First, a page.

If your children attend a school where barely a third of fourth-graders were proficient in reading or math and the school’s principal was retiring, what would you do?

That is, what kinds of questions would you want to ask about the people the district was considering to fill the job? Would you want to know about their training, about the last school they had worked at, about what kinds of other qualifications they had? Or would you simply want to make sure they shared the same race as your children?

The Onondaga people of upstate New York chose the latter. And when they didn’t get their way, they decided to keep their children home from school for the last two weeks of the school year — time in the classroom that these kids can ill afford to lose.

There were 20 candidates to lead the state-funded K-8 Onondaga Nation School in Nedrow, which is run by the LaFayette School District. In addition to the regular public-school curriculum, students are also taught their people’s language and culture.

But the school has some serious problems. In addition to its abysmal academic performance, 10 percent of kids have been suspended, almost all are poor enough to be eligible for free lunches and at least a quarter of students are being taught by teachers who aren’t highly qualified by New York standards.

So who could lead the school out of these circumstances? Many parents liked the idea of Simone Thornton, a veteran teacher at the school, who also happened to be a member of the Onondaga Nation and who attended and sent her children to the school. Sidney Hill, the leader of the Onondaga Nation, said that it seemed like promoting Thornton to principal was “a no-brainer.”

But the district’s school board determined she didn’t have the requisite leadership experience or the necessary certification and instead offered the job to Warren Smith, an assistant principal in a nearby district, who is also a colonel in the Army Reserve.

The parents’ objections to Smith have nothing to do with his qualifications. They don’t like the fact that he isn’t Native. And that he has served in the army.

Hill objected to the board appointing a person with a military background because it evoked the history of Indian boarding schools. “We don’t need someone to be grabbing us by the hand and telling us, ‘Oh, come along with me, I’ll take care of you,’?” he told The New York Times. “We’re mature people. We can make mature decisions for our children.”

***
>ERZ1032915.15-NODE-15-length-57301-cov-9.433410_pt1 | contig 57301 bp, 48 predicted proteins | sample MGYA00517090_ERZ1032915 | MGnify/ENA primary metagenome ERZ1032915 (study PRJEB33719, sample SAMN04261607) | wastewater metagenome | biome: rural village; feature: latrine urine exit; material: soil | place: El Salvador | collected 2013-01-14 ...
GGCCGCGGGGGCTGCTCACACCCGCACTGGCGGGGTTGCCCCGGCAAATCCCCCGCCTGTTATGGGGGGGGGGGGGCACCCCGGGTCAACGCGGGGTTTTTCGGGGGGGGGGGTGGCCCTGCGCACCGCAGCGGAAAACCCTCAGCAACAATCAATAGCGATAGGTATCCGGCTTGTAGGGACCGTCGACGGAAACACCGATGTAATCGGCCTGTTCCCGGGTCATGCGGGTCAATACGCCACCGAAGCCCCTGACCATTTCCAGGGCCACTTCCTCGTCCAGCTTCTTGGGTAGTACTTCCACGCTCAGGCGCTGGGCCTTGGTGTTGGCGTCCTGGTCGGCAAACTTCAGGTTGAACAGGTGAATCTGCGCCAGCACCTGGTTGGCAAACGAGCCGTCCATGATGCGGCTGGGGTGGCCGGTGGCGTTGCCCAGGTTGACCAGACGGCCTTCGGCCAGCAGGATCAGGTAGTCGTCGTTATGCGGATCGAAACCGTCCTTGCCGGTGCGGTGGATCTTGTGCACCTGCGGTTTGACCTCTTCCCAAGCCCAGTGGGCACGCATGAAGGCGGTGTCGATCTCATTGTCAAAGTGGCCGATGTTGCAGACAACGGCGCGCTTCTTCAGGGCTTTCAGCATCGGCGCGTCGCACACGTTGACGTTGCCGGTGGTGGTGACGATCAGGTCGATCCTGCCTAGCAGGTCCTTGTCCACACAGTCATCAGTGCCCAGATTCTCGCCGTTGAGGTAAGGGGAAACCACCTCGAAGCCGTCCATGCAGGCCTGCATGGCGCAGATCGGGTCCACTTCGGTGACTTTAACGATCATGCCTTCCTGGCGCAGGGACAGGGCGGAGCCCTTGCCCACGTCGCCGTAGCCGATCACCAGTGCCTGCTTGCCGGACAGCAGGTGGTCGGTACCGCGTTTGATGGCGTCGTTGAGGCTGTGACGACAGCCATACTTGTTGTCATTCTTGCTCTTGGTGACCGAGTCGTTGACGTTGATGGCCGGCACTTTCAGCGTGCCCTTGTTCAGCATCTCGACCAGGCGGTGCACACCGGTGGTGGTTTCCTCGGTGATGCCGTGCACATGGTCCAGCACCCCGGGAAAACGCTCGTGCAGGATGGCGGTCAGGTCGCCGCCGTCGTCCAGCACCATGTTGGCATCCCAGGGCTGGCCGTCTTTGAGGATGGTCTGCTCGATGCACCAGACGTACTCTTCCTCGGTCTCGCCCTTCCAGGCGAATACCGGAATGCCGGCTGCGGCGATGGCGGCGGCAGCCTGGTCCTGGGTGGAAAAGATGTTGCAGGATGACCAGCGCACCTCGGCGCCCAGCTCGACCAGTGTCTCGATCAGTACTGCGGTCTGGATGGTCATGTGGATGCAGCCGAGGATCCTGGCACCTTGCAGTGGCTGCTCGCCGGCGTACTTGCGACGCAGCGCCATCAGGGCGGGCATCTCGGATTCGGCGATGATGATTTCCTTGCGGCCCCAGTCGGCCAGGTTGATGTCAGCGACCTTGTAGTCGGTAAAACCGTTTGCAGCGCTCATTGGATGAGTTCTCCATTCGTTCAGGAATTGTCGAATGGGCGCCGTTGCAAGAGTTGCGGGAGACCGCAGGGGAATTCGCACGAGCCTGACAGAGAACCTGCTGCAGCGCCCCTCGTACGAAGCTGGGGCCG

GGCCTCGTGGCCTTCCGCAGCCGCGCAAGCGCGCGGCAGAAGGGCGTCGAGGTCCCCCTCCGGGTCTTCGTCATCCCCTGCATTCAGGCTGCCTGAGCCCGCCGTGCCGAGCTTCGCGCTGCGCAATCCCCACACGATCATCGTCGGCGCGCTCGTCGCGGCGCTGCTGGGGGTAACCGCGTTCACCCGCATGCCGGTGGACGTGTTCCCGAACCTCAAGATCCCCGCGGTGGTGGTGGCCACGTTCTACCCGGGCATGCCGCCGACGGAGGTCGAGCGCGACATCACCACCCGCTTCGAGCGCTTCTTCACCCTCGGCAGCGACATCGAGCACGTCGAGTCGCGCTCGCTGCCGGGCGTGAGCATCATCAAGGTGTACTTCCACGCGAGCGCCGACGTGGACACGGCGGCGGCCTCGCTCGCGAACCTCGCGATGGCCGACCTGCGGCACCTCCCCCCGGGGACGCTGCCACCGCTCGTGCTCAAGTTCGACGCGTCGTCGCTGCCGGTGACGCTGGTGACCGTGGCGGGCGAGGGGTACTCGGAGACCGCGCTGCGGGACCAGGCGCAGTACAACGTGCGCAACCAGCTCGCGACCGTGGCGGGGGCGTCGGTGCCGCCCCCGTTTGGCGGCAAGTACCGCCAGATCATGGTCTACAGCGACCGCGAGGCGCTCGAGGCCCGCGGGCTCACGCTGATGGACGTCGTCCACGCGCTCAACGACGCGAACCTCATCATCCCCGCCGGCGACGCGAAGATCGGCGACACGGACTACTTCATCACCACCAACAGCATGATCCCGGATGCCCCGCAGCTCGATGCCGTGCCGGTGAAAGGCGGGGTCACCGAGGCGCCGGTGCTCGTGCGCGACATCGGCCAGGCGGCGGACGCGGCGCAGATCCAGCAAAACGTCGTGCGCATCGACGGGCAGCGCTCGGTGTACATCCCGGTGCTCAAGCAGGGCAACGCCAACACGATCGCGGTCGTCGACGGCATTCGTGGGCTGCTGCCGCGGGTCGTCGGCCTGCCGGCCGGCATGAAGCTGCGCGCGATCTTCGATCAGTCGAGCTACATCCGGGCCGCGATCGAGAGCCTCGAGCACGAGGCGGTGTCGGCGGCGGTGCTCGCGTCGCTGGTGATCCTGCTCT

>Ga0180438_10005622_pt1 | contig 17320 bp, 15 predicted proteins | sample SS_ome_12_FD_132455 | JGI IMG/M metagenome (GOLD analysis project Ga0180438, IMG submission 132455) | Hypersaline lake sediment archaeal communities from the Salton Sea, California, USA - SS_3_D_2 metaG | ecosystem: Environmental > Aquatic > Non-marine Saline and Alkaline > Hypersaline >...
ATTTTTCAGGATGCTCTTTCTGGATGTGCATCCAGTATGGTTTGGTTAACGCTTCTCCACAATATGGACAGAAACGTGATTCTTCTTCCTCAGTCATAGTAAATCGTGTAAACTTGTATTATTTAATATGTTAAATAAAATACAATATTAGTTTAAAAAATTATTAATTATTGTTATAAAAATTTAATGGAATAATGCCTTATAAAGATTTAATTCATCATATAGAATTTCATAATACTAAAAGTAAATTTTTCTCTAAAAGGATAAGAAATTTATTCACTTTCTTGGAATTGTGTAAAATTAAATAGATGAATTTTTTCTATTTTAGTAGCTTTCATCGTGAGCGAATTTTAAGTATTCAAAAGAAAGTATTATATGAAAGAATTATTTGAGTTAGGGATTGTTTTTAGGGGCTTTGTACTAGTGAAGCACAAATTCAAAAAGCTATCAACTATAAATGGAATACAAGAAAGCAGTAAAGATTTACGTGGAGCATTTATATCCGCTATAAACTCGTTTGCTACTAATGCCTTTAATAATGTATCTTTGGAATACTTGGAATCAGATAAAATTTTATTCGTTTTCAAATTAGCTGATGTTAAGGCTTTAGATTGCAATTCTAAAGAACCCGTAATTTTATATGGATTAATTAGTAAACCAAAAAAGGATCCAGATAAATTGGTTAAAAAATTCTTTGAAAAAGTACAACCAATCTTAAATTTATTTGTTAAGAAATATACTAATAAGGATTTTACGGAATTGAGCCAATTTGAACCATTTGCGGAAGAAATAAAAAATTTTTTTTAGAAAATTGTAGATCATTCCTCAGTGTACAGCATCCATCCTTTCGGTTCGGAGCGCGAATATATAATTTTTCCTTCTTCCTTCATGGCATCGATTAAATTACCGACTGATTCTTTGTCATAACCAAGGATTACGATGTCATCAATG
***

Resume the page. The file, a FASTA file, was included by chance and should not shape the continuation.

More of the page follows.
The notion that someone who has served in the armed forces is disqualified from leading a Native school is outrageous on its face — but it also makes no sense at all. The army wasn’t in charge of the boarding schools. Some of the boarding schools were unobjectionable and many Indian parents sent their kids to them voluntarily.

And American Indians have among the highest rates of service in the armed forces of any racial or ethnic group in the United States.

I have no idea whether Smith is more qualified to lead the district than Thornton is, but the fact that she and her children attended the school does not frankly recommend her for the job.

Unfortunately, many schools that serve native populations are caught in a difficult cycle. They graduate students who are often unprepared for secondary and post-secondary education. Colleges don’t want to fail the students in these populations who actually matriculate, so they are pushed through anyway.

But these same students then come back and want to work in the very communities that didn’t prepare them well in the first place.

Since the parents seem to care more about whether the teachers are Native than whether they’re qualified, there’s no accountability. As Ben Chavis, a Lumbee Indian who ran the high-performing American Indian Public Charter School in Oakland, Calif., told me, “These people are more interested in giving Indians a job than educating Indian kids.”

Unless the LaFayette board holds its ground and hires the best person for the job, regardless of race, nothing is likely to change for the next generation.

Naomi Schaefer Riley is a senior fellow at the Independent Women’s Forum.